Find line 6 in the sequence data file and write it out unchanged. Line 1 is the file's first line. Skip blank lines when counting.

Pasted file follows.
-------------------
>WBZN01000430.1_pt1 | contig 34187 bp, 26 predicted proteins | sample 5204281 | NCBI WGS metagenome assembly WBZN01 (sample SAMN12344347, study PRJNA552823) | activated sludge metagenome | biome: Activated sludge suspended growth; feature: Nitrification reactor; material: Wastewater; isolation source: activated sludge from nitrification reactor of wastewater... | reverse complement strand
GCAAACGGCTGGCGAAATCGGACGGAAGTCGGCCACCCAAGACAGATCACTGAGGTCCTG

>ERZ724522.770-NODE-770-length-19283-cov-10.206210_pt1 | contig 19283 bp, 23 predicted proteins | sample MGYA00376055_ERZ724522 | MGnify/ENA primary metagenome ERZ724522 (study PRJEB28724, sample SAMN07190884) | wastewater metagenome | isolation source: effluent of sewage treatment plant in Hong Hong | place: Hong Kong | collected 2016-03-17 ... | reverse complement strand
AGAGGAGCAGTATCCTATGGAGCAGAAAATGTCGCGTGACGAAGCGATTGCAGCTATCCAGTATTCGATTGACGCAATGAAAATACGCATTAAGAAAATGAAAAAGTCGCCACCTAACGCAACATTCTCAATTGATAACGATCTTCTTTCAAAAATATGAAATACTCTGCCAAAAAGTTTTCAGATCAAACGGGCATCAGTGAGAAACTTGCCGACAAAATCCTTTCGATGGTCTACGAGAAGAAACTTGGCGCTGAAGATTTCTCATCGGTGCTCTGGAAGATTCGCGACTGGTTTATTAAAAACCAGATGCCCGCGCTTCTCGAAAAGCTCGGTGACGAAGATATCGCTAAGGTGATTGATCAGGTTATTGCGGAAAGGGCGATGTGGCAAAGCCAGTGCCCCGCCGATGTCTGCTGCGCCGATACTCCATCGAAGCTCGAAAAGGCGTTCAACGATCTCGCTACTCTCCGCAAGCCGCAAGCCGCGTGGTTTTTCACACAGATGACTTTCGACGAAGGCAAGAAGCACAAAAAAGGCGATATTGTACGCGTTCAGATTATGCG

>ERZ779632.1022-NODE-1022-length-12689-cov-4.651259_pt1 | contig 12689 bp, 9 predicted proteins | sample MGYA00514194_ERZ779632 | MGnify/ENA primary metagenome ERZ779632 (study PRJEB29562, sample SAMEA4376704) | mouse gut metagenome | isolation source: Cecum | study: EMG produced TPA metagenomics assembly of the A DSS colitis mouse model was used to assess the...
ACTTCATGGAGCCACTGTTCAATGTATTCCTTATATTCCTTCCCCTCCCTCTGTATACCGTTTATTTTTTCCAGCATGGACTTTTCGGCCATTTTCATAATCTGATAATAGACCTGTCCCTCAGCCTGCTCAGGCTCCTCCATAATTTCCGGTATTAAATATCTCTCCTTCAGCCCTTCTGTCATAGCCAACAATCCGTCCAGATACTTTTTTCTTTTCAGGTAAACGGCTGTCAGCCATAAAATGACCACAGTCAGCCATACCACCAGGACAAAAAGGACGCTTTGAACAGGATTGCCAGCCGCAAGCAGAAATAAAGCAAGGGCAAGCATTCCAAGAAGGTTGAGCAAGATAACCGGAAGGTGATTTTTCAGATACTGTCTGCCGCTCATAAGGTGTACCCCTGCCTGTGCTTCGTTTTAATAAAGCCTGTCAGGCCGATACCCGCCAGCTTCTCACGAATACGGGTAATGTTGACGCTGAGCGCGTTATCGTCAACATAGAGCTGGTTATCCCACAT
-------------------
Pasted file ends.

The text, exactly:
ACTTCATGGAGCCACTGTTCAATGTATTCCTTATATTCCTTCCCCTCCCTCTGTATACCGTTTATTTTTTCCAGCATGGACTTTTCGGCCATTTTCATAATCTGATAATAGACCTGTCCCTCAGCCTGCTCAGGCTCCTCCATAATTTCCGGTATTAAATATCTCTCCTTCAGCCCTTCTGTCATAGCCAACAATCCGTCCAGATACTTTTTTCTTTTCAGGTAAACGGCTGTCAGCCATAAAATGACCACAGTCAGCCATACCACCAGGACAAAAAGGACGCTTTGAACAGGATTGCCAGCCGCAAGCAGAAATAAAGCAAGGGCAAGCATTCCAAGAAGGTTGAGCAAGATAACCGGAAGGTGATTTTTCAGATACTGTCTGCCGCTCATAAGGTGTACCCCTGCCTGTGCTTCGTTTTAATAAAGCCTGTCAGGCCGATACCCGCCAGCTTCTCACGAATACGGGTAATGTTGACGCTGAGCGCGTTATCGTCAACATAGAGCTGGTTATCCCACAT